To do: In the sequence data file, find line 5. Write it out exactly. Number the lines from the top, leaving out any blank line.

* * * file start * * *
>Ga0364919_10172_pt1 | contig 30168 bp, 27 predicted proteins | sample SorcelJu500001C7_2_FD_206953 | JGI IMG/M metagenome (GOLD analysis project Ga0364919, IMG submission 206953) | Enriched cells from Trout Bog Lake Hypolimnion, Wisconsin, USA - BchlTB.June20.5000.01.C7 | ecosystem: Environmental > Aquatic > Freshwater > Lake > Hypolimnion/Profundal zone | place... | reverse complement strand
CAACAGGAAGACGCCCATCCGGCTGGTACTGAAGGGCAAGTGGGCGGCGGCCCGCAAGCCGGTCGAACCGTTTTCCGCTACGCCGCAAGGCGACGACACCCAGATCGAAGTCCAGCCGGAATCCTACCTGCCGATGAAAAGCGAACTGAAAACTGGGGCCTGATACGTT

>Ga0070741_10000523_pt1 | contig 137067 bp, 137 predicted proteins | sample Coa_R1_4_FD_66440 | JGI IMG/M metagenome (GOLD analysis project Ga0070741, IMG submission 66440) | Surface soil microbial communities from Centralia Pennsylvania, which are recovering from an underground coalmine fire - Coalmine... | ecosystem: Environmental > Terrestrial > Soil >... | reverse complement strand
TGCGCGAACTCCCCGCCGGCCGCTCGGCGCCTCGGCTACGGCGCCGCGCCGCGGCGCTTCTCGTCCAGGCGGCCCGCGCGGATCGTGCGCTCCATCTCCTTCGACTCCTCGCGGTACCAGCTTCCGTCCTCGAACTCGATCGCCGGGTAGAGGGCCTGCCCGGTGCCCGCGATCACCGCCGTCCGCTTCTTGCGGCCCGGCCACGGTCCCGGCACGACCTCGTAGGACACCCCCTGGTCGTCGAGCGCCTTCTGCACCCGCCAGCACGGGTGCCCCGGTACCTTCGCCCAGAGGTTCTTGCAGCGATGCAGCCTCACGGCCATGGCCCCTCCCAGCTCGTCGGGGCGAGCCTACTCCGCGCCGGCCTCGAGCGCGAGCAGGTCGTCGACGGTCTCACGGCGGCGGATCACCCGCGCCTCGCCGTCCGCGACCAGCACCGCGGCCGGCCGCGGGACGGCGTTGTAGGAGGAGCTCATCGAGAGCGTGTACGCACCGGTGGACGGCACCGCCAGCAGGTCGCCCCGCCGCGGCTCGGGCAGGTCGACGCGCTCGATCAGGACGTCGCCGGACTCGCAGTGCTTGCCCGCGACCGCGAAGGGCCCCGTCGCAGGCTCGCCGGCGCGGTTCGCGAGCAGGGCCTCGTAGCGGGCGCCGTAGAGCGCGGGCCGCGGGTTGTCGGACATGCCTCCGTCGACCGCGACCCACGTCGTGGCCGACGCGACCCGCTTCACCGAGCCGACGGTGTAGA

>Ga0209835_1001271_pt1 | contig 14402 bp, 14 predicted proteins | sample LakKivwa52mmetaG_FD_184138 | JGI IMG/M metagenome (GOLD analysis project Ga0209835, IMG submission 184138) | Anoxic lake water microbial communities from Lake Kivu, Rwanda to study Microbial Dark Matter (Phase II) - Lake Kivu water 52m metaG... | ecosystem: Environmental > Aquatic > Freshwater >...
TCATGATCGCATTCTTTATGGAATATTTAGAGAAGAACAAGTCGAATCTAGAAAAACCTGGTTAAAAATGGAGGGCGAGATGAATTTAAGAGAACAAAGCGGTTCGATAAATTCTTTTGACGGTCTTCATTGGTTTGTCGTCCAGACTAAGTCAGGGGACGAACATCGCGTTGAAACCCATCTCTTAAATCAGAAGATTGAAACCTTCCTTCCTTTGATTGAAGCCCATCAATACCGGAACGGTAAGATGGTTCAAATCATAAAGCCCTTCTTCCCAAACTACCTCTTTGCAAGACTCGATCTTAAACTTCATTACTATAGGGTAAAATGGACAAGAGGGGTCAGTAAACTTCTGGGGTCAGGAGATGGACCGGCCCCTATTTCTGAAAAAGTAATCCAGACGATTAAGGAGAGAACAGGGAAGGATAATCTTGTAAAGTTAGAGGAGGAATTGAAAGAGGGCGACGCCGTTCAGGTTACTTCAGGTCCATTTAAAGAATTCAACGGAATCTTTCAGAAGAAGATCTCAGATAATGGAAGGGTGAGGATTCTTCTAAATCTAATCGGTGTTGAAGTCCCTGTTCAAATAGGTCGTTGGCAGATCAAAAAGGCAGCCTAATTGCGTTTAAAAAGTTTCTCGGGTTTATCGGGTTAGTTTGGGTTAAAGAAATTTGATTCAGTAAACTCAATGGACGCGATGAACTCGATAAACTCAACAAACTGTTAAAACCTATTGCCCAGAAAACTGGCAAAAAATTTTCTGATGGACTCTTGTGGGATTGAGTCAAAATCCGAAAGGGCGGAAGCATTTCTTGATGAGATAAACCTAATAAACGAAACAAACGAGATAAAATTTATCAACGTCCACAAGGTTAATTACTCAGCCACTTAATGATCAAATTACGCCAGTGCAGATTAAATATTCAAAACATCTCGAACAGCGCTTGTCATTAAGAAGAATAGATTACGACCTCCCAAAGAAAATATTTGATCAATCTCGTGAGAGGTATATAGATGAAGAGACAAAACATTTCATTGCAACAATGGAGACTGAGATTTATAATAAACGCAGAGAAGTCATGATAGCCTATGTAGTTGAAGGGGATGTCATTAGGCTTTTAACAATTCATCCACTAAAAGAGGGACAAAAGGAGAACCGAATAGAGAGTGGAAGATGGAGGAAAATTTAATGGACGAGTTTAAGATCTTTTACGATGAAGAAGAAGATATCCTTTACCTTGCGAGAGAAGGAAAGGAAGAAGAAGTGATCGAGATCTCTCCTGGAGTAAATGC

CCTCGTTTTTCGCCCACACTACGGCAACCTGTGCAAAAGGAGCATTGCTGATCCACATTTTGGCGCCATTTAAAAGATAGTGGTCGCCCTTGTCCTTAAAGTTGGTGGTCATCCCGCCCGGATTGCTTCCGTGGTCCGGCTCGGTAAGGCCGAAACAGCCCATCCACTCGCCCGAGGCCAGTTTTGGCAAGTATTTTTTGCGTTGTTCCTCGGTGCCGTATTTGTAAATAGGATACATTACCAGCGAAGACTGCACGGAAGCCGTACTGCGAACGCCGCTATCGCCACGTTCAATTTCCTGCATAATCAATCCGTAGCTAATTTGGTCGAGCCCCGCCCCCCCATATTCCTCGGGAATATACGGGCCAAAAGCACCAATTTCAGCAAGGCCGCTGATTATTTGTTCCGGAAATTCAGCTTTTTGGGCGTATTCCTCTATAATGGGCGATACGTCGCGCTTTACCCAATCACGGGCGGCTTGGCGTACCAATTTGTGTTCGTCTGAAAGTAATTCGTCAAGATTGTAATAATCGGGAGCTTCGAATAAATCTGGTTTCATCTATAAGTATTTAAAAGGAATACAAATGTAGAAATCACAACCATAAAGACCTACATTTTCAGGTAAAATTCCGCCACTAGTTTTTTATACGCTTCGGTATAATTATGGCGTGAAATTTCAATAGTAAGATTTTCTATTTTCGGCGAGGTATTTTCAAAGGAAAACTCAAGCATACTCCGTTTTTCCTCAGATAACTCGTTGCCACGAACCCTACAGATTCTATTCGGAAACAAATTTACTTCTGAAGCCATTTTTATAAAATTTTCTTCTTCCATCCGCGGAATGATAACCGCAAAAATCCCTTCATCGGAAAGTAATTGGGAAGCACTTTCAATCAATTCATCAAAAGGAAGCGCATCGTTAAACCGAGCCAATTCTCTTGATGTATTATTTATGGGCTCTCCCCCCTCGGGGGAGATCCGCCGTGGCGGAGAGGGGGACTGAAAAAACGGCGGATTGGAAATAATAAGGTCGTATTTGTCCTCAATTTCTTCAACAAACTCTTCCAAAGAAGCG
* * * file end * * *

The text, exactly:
>Ga0209835_1001271_pt1 | contig 14402 bp, 14 predicted proteins | sample LakKivwa52mmetaG_FD_184138 | JGI IMG/M metagenome (GOLD analysis project Ga0209835, IMG submission 184138) | Anoxic lake water microbial communities from Lake Kivu, Rwanda to study Microbial Dark Matter (Phase II) - Lake Kivu water 52m metaG... | ecosystem: Environmental > Aquatic > Freshwater >...